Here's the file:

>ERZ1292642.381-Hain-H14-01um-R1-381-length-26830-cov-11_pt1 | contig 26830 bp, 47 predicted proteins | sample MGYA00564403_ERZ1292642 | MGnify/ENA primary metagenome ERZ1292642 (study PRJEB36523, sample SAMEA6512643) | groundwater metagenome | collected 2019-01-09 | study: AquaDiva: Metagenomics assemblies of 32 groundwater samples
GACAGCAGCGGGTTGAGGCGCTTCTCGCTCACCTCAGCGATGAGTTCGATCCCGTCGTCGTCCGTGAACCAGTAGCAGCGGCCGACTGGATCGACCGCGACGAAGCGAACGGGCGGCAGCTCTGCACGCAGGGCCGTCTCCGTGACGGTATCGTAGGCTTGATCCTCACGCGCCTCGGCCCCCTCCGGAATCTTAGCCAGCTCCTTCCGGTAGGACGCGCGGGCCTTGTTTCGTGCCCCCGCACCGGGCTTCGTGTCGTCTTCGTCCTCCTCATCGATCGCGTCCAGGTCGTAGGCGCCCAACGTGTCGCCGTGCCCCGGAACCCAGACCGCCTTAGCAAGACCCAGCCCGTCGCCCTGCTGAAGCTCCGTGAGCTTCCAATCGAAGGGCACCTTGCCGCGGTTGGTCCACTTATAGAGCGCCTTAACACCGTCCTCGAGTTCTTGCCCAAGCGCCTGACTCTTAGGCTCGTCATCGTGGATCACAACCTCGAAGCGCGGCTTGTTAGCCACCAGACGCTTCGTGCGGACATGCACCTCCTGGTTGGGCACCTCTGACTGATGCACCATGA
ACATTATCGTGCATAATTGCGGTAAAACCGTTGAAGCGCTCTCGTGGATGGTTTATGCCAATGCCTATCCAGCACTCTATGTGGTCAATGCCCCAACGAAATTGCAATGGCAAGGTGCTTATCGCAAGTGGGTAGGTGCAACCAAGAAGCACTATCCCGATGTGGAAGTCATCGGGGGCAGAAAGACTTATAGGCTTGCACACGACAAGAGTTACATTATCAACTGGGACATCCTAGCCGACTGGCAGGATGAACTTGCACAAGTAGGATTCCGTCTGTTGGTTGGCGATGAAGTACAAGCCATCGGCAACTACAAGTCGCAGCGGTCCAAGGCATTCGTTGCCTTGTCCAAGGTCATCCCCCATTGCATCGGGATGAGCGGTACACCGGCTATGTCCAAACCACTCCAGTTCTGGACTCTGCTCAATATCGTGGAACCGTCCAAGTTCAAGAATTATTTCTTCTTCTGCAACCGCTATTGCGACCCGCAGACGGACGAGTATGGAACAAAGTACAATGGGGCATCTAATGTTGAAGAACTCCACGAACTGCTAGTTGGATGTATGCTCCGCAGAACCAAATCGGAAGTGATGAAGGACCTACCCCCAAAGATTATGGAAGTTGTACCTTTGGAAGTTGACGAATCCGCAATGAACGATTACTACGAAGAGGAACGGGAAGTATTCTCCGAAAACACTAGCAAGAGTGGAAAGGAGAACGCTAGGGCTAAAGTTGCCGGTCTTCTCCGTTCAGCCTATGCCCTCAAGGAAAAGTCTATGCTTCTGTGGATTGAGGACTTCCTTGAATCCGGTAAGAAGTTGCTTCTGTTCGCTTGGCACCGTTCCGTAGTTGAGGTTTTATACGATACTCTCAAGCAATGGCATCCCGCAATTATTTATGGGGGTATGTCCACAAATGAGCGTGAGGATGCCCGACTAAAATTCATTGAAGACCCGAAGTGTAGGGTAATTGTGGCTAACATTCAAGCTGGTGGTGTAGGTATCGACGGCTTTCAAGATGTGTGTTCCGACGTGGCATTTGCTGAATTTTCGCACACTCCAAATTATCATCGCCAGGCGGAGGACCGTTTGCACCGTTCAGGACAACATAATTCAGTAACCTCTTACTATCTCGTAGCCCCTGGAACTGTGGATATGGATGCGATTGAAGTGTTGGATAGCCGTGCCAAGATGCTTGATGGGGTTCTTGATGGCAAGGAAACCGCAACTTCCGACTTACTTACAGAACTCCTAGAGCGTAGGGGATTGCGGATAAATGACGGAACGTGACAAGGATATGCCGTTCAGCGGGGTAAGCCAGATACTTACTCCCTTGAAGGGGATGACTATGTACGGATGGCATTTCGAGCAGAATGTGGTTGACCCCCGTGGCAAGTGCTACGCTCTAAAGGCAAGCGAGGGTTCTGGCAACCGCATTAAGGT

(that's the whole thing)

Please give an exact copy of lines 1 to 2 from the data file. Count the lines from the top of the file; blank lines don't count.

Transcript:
>ERZ1292642.381-Hain-H14-01um-R1-381-length-26830-cov-11_pt1 | contig 26830 bp, 47 predicted proteins | sample MGYA00564403_ERZ1292642 | MGnify/ENA primary metagenome ERZ1292642 (study PRJEB36523, sample SAMEA6512643) | groundwater metagenome | collected 2019-01-09 | study: AquaDiva: Metagenomics assemblies of 32 groundwater samples
GACAGCAGCGGGTTGAGGCGCTTCTCGCTCACCTCAGCGATGAGTTCGATCCCGTCGTCGTCCGTGAACCAGTAGCAGCGGCCGACTGGATCGACCGCGACGAAGCGAACGGGCGGCAGCTCTGCACGCAGGGCCGTCTCCGTGACGGTATCGTAGGCTTGATCCTCACGCGCCTCGGCCCCCTCCGGAATCTTAGCCAGCTCCTTCCGGTAGGACGCGCGGGCCTTGTTTCGTGCCCCCGCACCGGGCTTCGTGTCGTCTTCGTCCTCCTCATCGATCGCGTCCAGGTCGTAGGCGCCCAACGTGTCGCCGTGCCCCGGAACCCAGACCGCCTTAGCAAGACCCAGCCCGTCGCCCTGCTGAAGCTCCGTGAGCTTCCAATCGAAGGGCACCTTGCCGCGGTTGGTCCACTTATAGAGCGCCTTAACACCGTCCTCGAGTTCTTGCCCAAGCGCCTGACTCTTAGGCTCGTCATCGTGGATCACAACCTCGAAGCGCGGCTTGTTAGCCACCAGACGCTTCGTGCGGACATGCACCTCCTGGTTGGGCACCTCTGACTGATGCACCATGA